Dutch GP healthcare consumption in COVID-19 heterogeneous regions: an interregional time-series approach in 2020-2021

Maarten Theodoor Homburg*, Marjolein Berger, Matthijs Berends, Eline Meijer, Thijmen Kupers, Lotte Ramerman, Corinne Rijpkema, Evelien de Schepper, Tim Olde Hartman, Jean Muris, Robert Verheij, Lilian Peters

*Corresponding author for this work

Research output: Contribution to journalArticleAcademicpeer-review

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Abstract

BACKGROUND: Many countries observed a sharp decline in the use of general practice services after the outbreak of the COVID-19 pandemic. However, research has not yet considered how changes in healthcare consumption varied among regions with the same restrictive measures but different COVID-19 prevalence.

AIM: To investigate how the COVID-19 pandemic affected healthcare consumption in Dutch general practice during 2020 and 2021, among regions with known heterogeneity in COVID-19 prevalence, from a pre-pandemic baseline in 2019.

DESIGN: Population-based cohort study using electronic health records.

SETTING: Dutch general practices involved in regional research networks.

METHODS: Interrupted time-series analysis of changes in healthcare consumption from before to during the pandemic. Descriptive statistics on the number of potential COVID-19 related contacts, reason for contact and type of contact.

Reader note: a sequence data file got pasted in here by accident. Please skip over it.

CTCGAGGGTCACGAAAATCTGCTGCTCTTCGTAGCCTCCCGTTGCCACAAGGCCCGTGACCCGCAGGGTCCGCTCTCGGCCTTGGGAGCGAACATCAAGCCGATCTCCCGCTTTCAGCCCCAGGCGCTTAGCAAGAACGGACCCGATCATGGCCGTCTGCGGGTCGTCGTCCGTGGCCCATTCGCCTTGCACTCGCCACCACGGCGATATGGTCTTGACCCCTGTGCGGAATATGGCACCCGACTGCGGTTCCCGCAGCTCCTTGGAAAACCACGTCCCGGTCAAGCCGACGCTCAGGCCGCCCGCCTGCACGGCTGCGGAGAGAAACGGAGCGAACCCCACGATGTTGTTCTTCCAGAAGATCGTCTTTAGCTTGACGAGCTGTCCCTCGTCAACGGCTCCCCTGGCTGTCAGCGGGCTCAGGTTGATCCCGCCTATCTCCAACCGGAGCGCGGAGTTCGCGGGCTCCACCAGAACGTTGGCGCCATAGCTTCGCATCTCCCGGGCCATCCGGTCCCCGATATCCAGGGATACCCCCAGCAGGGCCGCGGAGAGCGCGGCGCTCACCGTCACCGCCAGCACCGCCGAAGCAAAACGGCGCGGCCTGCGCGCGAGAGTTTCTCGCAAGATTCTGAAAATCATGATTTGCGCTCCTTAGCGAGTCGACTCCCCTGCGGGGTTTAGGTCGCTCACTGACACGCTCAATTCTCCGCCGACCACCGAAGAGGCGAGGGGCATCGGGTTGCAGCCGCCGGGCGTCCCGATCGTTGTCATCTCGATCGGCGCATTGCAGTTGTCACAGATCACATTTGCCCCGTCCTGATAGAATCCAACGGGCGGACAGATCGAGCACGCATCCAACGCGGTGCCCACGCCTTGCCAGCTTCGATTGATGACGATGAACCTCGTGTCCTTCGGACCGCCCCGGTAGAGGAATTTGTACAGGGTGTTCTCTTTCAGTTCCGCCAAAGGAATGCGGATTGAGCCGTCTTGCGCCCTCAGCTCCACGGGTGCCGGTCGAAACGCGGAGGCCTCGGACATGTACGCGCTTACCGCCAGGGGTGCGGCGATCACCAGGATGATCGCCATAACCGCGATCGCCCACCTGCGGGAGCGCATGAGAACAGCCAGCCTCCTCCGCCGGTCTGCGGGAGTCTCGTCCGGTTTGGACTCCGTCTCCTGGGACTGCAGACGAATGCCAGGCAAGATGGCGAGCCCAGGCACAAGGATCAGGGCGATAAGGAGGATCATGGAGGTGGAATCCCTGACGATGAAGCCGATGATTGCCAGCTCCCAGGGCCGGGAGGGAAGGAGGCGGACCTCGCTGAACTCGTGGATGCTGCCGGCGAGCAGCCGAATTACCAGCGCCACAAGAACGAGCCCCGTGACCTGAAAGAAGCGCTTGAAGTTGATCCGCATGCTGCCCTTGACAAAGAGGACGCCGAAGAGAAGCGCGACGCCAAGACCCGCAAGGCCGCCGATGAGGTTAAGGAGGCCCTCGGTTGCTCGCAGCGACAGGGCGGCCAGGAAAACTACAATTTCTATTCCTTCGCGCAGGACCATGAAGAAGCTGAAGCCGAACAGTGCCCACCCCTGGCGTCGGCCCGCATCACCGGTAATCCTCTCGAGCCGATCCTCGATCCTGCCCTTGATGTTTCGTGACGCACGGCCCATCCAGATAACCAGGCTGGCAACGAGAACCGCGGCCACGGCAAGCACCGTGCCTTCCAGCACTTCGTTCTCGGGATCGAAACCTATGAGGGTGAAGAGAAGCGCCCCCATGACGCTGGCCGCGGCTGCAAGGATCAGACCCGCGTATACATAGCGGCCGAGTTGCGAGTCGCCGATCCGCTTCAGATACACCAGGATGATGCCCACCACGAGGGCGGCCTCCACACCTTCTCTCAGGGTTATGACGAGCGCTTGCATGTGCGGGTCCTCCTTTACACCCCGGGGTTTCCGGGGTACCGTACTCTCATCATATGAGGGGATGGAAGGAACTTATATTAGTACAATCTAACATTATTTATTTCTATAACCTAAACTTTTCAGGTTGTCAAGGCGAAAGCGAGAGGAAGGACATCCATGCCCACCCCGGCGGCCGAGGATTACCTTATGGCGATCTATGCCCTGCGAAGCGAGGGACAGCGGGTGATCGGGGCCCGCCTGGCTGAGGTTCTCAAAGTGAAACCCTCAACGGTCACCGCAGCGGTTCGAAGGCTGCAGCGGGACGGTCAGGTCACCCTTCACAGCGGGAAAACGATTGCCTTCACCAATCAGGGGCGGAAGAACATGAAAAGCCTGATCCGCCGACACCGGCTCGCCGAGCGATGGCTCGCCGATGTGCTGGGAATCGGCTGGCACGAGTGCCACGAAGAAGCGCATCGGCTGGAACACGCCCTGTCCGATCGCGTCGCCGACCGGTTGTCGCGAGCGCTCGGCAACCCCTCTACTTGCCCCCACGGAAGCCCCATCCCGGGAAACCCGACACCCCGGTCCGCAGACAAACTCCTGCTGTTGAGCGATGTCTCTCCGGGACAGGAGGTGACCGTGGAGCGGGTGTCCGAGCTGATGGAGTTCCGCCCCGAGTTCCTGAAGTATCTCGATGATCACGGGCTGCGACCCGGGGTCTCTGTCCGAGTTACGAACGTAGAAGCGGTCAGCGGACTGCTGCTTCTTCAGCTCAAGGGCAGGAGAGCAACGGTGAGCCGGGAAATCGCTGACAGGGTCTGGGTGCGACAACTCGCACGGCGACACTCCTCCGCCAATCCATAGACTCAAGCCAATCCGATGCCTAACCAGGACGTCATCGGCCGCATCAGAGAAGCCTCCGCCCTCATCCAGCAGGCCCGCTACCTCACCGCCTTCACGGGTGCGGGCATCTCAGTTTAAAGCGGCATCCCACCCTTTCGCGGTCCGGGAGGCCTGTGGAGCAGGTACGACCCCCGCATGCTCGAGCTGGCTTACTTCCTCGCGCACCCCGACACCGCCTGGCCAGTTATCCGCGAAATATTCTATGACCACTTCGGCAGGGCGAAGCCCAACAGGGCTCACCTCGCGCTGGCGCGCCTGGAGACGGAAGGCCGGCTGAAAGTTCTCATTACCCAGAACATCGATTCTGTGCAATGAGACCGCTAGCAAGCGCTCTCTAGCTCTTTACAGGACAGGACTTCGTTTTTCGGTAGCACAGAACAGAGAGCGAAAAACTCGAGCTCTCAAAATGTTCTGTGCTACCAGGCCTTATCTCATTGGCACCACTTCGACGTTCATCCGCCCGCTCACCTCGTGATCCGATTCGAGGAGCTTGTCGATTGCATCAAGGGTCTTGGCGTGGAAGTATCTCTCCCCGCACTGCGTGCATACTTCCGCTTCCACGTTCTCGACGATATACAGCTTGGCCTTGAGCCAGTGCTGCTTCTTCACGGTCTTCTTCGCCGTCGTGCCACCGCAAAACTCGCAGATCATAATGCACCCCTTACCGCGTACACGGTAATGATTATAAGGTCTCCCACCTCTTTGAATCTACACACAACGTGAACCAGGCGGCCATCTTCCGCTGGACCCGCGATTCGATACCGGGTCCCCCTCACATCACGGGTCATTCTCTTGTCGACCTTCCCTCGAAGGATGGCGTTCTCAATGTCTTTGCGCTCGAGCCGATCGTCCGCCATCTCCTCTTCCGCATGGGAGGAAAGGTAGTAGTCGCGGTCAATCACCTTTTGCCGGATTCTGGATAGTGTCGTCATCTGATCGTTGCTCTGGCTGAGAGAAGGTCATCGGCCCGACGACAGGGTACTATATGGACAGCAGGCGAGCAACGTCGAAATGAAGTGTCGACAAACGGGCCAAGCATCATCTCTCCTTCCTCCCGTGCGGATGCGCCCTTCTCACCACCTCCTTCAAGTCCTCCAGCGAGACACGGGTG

RESULTS: The study covered 3 627 597 contacts (425 639 patients), 3 532 693 contacts (433 340 patients), and 4 134 636 contacts (434 872 patients) in 2019, 2020, and 2021, respectively. Time-series analysis revealed a significant decrease in healthcare consumption after the outbreak of the pandemic. Despite interregional heterogeneity in COVID-19 prevalence, healthcare consumption decreased comparably over time in the three regions, before rebounding to a level significantly higher than baseline in 2021. Physical consultations transitioned to phone or digital over time.

CONCLUSIONS: Healthcare consumption decreased irrespective of the regional prevalence of COVID-19 from the start of the pandemic, with the Delta variant triggering a further decrease. Overall, changes in care consumption appeared to reflect contextual factors and societal restrictions rather than infection rates.

Original languageEnglish
Number of pages25
JournalBJGP open
DOIs
Publication statusPublished - 21-Dec-2023

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